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I would like to use function pointers in a specific case. I am using a function foo with the following prototype

foo(double (*func)(double,double));

I can call foothe normal way :

double bar(double x, double y) {
    //stuff
};

int main(void) {
    foo(bar);
    return 0; 
};

but I would like to freeze the value of x in order to get a function equivalent to double (*func)(double) like this :

foo(bar(x,double))

Does a syntax similar to this exists in C++ ?

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3  
Check out std::bind. You can bind a value to one or more arguments in a function. –  chris May 3 '12 at 23:03
    
Thanks a lot I will check this out. –  vanna May 3 '12 at 23:04
1  
If you don't have C++11 support for std::function and std::bind with placeholders found in <functional> then you can use the Boost equivalents. –  AJG85 May 3 '12 at 23:17

2 Answers 2

Here's two alternatives if you don't wanna use std::bind/std::function.

Assuming your compiler supports converting stateless lambdas to function pointers you could use a lambda to bind x:

void foo(double (*f)(double, double)) { (*f)(3.14159, 2.71828); }

double bar(double x, double y) { return x * y; };

int main()
{
    foo([](double x, double y) -> double { return bar(1.0, y); });
    return 0;
}

Or you could even change foo into a template that accepts arbitrary function objects. That way you can use lambdas that have captures:

template<typename TFunc>
void foo(TFunc f) { f(3.14159, 2.71828); }

double bar(double x, double y) { return x * y; };

int main()
{
    double fixedprm = 1.0;
    foo([fixedprm](double x, double y) -> double { return bar(fixedprm, y); });
    return 0;
}
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You can use std::bind if you have C++11. Consider this example that transforms a vector by adding 5 to each element in one swift movement:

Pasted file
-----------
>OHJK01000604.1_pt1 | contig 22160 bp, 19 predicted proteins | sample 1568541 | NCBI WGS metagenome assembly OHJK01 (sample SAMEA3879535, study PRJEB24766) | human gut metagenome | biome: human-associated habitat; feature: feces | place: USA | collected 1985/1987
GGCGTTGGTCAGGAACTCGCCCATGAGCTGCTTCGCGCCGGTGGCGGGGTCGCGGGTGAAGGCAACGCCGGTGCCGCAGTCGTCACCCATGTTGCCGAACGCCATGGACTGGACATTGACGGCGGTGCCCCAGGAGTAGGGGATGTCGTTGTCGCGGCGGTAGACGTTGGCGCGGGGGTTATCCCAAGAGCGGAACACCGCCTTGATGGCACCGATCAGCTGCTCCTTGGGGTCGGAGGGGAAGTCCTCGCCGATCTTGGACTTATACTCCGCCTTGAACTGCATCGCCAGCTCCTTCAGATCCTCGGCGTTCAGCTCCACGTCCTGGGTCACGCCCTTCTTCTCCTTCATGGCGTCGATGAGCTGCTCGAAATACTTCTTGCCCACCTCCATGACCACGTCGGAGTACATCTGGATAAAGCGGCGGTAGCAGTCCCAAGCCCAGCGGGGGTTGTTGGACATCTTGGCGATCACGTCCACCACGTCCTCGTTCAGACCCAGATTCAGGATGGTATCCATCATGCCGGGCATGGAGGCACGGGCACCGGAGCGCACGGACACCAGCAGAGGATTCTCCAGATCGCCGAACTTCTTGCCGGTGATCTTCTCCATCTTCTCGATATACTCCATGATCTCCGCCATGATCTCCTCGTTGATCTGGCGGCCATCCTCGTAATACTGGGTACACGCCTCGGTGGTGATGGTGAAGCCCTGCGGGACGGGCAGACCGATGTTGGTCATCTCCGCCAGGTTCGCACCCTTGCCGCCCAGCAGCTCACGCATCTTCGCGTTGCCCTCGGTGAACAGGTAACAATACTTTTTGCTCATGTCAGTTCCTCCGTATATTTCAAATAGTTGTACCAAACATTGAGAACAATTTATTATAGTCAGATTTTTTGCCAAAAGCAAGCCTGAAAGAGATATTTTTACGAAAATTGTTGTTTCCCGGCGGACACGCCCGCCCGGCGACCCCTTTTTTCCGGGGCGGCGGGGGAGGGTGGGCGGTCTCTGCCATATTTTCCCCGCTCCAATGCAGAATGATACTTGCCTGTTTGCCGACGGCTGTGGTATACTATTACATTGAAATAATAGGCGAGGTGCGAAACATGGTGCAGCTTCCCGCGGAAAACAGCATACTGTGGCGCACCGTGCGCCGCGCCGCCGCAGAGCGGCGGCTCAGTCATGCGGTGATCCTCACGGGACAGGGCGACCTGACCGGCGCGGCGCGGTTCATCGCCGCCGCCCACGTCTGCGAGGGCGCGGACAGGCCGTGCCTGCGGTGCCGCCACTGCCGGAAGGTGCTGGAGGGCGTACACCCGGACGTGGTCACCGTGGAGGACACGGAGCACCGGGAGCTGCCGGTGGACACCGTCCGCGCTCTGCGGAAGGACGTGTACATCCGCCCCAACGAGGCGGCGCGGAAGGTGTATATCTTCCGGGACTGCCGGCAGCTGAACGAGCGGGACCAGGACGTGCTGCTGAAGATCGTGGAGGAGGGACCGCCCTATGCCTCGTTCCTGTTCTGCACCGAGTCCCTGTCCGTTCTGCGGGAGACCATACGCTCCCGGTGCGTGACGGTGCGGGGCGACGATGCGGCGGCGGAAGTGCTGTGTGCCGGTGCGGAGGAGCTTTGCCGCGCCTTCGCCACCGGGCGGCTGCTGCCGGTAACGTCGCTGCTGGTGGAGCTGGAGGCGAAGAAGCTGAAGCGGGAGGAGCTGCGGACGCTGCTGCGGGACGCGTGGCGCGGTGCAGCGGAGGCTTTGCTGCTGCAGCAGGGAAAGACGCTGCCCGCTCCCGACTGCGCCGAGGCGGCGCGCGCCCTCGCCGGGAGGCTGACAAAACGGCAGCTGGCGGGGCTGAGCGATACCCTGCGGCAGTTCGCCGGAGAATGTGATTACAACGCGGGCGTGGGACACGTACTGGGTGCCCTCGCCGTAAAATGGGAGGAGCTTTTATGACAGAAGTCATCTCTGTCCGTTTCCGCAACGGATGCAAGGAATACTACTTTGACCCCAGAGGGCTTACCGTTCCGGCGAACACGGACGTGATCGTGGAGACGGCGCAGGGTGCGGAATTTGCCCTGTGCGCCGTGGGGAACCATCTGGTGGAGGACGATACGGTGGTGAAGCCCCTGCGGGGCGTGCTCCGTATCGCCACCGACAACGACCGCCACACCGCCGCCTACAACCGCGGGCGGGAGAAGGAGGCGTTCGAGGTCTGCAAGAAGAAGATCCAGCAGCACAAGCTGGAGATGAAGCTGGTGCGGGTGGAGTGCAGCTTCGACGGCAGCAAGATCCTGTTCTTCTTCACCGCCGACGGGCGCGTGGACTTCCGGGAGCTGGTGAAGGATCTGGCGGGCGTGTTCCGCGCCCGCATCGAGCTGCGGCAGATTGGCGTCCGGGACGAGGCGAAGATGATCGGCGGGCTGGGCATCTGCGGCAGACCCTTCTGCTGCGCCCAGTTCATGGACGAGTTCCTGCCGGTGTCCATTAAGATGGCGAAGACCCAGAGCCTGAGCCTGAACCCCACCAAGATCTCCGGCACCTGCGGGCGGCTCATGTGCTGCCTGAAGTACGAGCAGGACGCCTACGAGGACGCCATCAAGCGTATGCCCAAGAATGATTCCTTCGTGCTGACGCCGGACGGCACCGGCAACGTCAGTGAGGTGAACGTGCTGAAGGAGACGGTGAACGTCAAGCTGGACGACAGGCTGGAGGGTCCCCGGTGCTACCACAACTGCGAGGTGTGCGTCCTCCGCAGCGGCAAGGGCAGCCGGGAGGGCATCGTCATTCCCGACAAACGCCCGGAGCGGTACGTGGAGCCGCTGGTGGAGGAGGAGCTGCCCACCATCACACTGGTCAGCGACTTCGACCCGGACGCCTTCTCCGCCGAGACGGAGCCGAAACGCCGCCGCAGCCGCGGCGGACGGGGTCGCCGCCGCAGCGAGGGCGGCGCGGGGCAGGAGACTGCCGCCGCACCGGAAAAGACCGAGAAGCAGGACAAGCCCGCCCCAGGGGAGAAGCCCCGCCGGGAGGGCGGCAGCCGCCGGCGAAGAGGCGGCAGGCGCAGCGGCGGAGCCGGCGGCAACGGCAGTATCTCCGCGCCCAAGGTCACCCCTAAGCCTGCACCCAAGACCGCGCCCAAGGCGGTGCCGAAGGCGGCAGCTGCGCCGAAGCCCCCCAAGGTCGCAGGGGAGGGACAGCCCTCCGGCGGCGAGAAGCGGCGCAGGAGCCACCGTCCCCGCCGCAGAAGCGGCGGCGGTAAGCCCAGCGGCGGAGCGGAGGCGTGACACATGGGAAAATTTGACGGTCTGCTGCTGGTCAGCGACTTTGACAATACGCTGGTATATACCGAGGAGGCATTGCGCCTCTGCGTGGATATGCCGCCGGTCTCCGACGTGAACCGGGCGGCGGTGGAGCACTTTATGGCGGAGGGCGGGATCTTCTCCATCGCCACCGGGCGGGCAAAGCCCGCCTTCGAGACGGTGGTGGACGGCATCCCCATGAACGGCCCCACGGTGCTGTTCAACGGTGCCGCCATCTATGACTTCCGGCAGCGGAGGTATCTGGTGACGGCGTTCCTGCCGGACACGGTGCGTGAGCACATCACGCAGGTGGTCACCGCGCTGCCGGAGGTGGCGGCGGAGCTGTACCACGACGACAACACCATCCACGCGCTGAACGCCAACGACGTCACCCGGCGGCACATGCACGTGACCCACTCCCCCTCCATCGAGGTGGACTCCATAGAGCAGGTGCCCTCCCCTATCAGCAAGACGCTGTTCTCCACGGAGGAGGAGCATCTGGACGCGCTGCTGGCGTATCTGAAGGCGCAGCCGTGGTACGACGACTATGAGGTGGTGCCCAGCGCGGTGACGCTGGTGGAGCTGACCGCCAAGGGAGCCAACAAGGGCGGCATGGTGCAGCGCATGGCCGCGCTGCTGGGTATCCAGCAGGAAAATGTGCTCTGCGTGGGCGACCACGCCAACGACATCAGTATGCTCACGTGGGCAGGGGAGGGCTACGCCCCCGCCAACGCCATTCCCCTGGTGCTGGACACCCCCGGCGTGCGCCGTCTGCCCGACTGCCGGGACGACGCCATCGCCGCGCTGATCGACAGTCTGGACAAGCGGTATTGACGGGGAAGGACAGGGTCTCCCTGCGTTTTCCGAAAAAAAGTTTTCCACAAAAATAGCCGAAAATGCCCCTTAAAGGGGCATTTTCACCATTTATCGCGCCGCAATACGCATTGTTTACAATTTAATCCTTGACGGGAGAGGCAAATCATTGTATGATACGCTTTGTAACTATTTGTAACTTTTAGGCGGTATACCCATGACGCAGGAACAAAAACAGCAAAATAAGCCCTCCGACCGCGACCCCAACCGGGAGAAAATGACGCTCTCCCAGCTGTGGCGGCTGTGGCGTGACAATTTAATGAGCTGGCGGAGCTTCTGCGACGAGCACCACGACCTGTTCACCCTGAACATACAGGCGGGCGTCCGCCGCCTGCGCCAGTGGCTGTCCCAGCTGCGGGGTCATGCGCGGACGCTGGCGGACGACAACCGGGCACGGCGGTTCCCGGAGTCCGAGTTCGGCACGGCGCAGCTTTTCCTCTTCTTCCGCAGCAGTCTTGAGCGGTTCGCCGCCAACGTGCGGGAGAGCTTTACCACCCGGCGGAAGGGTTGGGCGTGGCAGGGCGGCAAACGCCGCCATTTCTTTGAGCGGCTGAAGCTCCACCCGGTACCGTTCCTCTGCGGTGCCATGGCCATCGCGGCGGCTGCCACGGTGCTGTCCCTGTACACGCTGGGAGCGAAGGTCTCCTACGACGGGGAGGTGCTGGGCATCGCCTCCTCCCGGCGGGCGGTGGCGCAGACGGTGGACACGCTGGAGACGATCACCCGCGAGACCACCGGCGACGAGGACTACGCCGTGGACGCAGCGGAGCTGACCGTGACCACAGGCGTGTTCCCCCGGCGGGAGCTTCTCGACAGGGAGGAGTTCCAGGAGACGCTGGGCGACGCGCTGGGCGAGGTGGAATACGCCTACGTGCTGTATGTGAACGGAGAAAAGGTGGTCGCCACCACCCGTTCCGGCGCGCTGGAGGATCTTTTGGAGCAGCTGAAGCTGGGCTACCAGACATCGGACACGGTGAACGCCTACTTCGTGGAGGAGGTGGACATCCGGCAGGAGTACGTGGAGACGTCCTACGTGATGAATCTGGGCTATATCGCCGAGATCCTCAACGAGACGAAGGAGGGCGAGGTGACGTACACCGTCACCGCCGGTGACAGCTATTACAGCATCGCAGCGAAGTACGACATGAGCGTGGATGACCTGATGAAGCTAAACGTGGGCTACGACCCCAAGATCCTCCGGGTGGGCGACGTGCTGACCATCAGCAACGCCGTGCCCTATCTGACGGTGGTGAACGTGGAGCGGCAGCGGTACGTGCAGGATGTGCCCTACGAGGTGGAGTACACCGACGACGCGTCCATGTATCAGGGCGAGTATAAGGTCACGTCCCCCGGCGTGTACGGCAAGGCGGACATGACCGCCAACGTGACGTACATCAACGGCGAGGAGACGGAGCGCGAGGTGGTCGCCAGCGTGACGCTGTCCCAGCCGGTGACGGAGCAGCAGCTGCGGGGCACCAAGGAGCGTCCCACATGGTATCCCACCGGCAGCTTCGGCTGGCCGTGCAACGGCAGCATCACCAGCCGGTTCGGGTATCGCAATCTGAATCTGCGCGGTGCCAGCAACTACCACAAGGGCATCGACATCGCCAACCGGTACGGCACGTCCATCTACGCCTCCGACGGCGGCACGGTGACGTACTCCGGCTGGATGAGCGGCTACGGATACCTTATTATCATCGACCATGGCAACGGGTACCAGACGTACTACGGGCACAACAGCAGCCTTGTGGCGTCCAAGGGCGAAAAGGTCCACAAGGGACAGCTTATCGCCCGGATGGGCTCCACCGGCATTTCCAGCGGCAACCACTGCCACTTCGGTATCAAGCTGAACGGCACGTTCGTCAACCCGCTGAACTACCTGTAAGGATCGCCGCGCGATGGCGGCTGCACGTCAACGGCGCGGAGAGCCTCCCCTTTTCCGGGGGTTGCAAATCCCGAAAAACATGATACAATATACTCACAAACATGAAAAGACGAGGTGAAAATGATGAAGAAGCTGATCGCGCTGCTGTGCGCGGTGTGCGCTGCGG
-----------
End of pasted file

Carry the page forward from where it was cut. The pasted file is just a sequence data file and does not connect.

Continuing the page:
#include <iostream>
using std::cout;

#include <functional>
using std::plus;
using std::bind;
using std::placeholders::_1;

#include <vector>
using std::vector;

#include <algorithm>
using std::transform;

int main()
{
    vector<int> v {1, 3, 6};

    //here we bind the value 5 to the first argument of std::plus<int>()
    transform (v.begin(), v.end(), v.begin(), bind (plus<int>(), _1, 5));

    for (int i : v)
        cout << i << ' '; //outputs "6 8 11"
}

As for your example, I was able to write something close to it like this:

#include <iostream>
using std::cout;

#include <functional>
using std::bind;
using std::function;
using std::placeholders::_1;

void foo (function<double (double, double)> func) //take function object
{
    //try to multiply by 3, but will do 2 instead
    for (double i = 1.1; i < 5.6; i += 1.1)
        cout << func (i, 3) << ' '; 
}

double bar (double x, double y)
{
    return x * y;
}

int main()
{
    foo (bind (bar, _1, 2));
}

Output:

2.2 4.4 6.6 8.8 11

I might have overcomplicated something though. It was actually my first time using both std::bind and std::function.

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